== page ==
The silence was broken by a silly musician, actually a comedian masquerading as a musician. Some often asked what was the difference between the two? He reminded that being respectful can be dangerous, even fatal. He recounted how his brother, a Rastaman, had ventured into a cowboy saloon in the Wild, Wild, West; and on pushing past the swinging, saloon doors, greeted the cowboys by hailing, Jah! May his wandering soul, emancipated from his bullet-ridden body, shredded to pieces, rest in peace. After the token laughter, the comic-musician didn’t tell them how the police said they had so much respect for the first, real Rastaman in Nti, Ras King Nki, that they respectfully locked him up innumerable times; seeing how he had plenty locks.
Being minstrels, they all tried to impress the king and queen with tales of misbegotten respect. Like the one, told after a festival many years ago, about the respectable, hoity-toity woman who didn’t want to dance in the middle of the road for all to see. Instead, she danced and danced, respectfully, round and round, behind everyone’s back, until she ended up dancing on top of her stepmother’s grave. Sadly, the stepmother had been buried at sea.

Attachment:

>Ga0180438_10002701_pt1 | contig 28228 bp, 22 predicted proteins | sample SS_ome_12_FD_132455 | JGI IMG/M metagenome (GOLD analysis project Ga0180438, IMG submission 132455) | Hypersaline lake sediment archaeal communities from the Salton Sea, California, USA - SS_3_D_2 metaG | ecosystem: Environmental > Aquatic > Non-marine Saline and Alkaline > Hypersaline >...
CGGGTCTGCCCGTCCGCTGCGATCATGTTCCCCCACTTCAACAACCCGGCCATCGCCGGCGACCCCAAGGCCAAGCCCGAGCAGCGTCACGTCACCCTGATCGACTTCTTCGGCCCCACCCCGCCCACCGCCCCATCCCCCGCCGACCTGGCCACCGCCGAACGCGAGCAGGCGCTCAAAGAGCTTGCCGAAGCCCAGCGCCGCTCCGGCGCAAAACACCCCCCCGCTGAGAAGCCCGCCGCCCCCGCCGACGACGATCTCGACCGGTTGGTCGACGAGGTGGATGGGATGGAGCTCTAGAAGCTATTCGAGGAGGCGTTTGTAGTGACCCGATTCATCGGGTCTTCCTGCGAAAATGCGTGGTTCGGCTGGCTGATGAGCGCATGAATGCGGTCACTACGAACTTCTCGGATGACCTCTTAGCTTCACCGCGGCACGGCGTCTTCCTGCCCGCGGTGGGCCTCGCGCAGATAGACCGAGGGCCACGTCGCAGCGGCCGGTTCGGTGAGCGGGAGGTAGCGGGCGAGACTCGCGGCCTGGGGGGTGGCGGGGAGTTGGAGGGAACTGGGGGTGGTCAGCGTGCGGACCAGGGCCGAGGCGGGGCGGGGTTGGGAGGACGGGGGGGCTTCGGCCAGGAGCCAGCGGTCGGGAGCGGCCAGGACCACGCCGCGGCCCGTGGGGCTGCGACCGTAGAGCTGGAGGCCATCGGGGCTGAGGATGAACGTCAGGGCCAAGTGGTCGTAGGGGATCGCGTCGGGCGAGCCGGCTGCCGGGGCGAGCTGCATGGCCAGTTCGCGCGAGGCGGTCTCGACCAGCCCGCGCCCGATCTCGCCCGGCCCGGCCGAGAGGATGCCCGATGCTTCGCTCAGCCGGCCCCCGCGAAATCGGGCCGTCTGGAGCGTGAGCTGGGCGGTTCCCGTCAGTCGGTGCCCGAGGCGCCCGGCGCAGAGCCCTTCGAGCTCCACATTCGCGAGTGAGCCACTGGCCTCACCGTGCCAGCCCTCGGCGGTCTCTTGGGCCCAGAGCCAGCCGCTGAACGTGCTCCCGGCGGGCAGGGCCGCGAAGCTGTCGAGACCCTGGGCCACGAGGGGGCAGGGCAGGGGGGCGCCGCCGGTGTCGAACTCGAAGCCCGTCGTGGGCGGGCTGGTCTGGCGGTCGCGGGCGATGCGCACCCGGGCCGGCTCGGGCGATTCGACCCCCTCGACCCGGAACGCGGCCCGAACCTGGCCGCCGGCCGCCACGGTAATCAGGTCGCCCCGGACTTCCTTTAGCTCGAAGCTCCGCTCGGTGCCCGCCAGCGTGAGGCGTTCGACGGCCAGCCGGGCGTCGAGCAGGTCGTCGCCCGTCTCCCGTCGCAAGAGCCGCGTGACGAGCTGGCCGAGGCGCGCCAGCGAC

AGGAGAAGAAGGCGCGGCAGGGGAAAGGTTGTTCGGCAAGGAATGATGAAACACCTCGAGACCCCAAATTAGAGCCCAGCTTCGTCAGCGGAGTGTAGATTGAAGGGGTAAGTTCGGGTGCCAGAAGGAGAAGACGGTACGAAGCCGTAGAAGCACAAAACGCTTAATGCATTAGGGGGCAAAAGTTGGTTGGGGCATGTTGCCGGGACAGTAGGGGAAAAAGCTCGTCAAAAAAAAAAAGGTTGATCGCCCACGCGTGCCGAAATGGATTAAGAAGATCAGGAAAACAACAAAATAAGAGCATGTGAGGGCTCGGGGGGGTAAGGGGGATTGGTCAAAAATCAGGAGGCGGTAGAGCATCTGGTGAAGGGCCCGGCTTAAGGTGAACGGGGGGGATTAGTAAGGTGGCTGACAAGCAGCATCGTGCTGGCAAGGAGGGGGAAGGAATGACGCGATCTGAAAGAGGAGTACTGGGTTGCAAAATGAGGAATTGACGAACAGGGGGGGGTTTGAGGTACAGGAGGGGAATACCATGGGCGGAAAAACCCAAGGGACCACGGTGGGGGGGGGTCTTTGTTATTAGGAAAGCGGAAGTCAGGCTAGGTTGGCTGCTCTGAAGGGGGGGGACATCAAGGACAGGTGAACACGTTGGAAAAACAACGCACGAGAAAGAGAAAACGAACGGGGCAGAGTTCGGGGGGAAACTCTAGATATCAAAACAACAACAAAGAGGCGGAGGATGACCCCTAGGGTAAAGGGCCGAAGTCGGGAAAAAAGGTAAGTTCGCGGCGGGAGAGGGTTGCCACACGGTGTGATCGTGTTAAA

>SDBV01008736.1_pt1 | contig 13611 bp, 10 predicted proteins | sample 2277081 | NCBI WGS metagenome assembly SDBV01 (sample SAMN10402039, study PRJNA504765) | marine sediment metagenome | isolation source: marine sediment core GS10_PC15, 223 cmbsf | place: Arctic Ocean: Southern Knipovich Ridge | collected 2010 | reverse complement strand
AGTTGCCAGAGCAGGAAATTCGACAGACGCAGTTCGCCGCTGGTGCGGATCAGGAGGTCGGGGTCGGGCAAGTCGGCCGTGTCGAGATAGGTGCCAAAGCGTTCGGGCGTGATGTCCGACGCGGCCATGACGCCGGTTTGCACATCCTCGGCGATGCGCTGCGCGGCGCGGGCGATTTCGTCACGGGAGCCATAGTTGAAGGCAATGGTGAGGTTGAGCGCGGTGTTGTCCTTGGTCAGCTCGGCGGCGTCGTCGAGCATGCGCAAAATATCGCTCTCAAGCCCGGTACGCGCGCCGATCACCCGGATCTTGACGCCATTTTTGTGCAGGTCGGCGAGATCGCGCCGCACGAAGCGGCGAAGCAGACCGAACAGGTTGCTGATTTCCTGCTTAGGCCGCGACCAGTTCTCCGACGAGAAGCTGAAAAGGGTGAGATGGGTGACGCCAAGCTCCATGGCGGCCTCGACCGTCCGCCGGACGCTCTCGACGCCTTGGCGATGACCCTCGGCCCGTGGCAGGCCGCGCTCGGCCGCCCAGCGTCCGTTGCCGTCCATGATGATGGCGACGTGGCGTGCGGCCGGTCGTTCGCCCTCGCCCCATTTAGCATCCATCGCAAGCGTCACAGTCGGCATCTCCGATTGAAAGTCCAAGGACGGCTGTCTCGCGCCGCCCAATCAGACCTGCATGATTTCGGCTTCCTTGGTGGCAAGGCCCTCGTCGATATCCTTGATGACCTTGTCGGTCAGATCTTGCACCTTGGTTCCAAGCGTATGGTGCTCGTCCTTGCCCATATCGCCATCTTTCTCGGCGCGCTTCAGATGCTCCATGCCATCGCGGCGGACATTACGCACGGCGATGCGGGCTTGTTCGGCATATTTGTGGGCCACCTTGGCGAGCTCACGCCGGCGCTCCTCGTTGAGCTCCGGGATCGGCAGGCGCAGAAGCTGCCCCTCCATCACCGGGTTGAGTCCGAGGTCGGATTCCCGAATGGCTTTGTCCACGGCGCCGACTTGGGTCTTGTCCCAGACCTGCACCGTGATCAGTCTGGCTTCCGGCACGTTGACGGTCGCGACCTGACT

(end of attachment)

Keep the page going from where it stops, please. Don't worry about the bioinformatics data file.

Some minstrels were not pleased with the new decree and wondered aloud why respect and lubricious, emancipatory dancing had to be separated. They reminded that respect begins at the bottom. A plump, maiden minstrel, of good background stock, as they are wont to say in the land of Nti, was not at all amused. They laughed at her and made her feel so badly, she had to retort. She reminded them how disrespectful many songs were of women, as if all women were descendants of Jean and Dinah, the English ones, and Rosita and Clementina, the Spanish ones.
She pointed at one musician in particular and told the gathering how he had tried to interfere with her, as they are wont to call it in the land of Nti, and how she refused his advances and told him what to do with his unrequited love. Now they all wanted to know what she told him. School children say, as they are wont to say in the land of Nti, that after he told her she was being obstinate, she advised him to go home, take a shower, drink a rum, lie in bed and, with a novel, sardonic double entendre, “Wet you hand and wait for me”! Even the nubile queen roared and choked with laughter, until her head fell off and landed in the king’s lap. No one made any jokes about the king giving back the queen her laughing, choking, fallen head.